Prosecutors based in Grosseto, Tuscany, also are seeking a trial for Francesco Schettino, the captain of the luxury cruise liner, on charges of causing a shipwreck and abandoning the vessel during the frantic and confused evacuation of passengers and crew.
The Concordia was conducting a publicity stunt off the coast of tiny Giglio island the night of Jan. 13, 2012, prosecutors say, when it slammed into a jagged reef, which speared the ship and left a 70-meter (230-feet) long gash in the hull. The cruise liner quickly took on water and capsized, ending on its side near the island's port.
Prosecutors also requested the indictment of five other crew members, including two other officers on the bridge. The proposed charges against them vary, but all are accused of manslaughter.
Passengers were having dinner at a gala event when the accident occurred during a Mediterranean cruise. Ship officials at first tried to minimize what happened, saying only there was a blackout, and evacuation wasn't immediately ordered. When the order to evacuate did come, the ship was tilting so much on one side, that many lifeboats couldn't be lowered.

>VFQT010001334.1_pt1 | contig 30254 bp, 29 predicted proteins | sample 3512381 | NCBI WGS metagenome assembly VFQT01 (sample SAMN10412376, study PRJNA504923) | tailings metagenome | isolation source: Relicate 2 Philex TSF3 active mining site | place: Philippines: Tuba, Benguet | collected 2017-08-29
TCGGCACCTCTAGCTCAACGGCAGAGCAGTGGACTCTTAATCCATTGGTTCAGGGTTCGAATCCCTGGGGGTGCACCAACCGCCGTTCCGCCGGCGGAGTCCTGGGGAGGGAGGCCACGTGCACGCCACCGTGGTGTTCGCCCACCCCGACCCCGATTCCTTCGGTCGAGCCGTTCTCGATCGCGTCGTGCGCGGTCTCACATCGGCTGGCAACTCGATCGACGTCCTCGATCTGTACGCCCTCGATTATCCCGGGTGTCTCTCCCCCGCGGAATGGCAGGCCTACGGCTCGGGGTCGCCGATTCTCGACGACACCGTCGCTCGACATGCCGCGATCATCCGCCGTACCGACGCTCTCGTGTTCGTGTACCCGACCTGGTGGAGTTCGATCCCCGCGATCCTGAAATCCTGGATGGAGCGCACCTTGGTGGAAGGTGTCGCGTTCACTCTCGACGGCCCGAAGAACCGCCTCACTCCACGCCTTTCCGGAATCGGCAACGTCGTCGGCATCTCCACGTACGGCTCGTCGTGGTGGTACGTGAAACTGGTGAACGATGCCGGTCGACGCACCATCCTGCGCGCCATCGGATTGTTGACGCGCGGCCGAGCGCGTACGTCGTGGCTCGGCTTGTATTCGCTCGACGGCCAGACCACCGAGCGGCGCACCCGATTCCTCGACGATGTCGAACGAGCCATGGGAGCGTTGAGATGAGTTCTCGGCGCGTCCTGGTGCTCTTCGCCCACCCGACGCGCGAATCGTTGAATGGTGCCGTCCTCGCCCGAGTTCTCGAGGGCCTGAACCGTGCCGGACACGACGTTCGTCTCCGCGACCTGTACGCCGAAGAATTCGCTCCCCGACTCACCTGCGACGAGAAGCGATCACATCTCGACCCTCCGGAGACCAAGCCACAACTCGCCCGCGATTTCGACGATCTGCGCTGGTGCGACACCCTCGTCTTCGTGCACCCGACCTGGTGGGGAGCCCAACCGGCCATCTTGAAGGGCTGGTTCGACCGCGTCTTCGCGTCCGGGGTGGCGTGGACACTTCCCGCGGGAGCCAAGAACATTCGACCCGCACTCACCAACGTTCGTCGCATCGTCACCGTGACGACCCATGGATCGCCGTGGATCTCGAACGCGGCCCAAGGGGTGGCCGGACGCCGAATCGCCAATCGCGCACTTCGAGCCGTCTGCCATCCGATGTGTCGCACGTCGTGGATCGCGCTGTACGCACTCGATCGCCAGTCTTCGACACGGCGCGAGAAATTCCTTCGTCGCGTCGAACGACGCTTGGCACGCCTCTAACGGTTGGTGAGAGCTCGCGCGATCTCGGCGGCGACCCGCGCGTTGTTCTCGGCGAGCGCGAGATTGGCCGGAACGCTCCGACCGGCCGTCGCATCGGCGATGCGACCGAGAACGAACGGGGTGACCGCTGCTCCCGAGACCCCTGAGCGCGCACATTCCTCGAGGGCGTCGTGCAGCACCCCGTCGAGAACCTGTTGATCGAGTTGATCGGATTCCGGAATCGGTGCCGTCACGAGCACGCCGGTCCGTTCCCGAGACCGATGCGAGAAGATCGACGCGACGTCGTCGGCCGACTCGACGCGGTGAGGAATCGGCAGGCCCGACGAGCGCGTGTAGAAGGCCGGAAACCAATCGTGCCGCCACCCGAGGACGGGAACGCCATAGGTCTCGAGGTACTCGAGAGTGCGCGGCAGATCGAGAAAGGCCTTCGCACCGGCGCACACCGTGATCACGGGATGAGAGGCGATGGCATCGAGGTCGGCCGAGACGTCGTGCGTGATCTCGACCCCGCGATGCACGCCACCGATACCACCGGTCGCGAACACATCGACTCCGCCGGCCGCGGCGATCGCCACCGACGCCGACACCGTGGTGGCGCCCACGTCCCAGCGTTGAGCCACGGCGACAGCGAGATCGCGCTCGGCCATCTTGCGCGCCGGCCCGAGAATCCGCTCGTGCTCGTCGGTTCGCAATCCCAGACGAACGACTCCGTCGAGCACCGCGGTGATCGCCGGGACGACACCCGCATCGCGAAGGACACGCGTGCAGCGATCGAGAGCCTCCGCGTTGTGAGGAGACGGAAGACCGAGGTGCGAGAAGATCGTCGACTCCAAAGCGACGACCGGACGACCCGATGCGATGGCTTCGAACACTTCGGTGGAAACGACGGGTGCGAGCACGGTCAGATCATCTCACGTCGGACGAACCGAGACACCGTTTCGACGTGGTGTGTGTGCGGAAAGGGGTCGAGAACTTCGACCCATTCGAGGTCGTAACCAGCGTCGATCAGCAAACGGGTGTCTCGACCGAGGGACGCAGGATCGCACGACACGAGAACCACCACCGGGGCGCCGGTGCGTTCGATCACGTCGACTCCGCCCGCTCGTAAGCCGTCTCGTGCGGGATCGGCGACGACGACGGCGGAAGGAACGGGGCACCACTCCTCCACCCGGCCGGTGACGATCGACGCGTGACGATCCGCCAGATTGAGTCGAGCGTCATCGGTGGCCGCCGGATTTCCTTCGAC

Schettino has tried to depict himself as a hero, claiming it was his deft steering after the collision that allowed the ship to move closer to the port and help save lives.
Chief Prosecutor Francesco Verusio said after a sophisticated scientific and other technological investigation was carried out, "the determining cause of the events of the shipwreck, deaths and injuries, is, unfortunately, dramatically due to the human factor."
It was not clear when a judge would rule on the indictment requests.
Prosecutors also said Costa Crociere SpA, the Italian cruise company, has asked for a plea bargain agreement which, if it was accepted, could see Costa pay a (EURO)1 million ($1.35 million) fine. The company has tried to put all the blame on the shoulders of Schettino.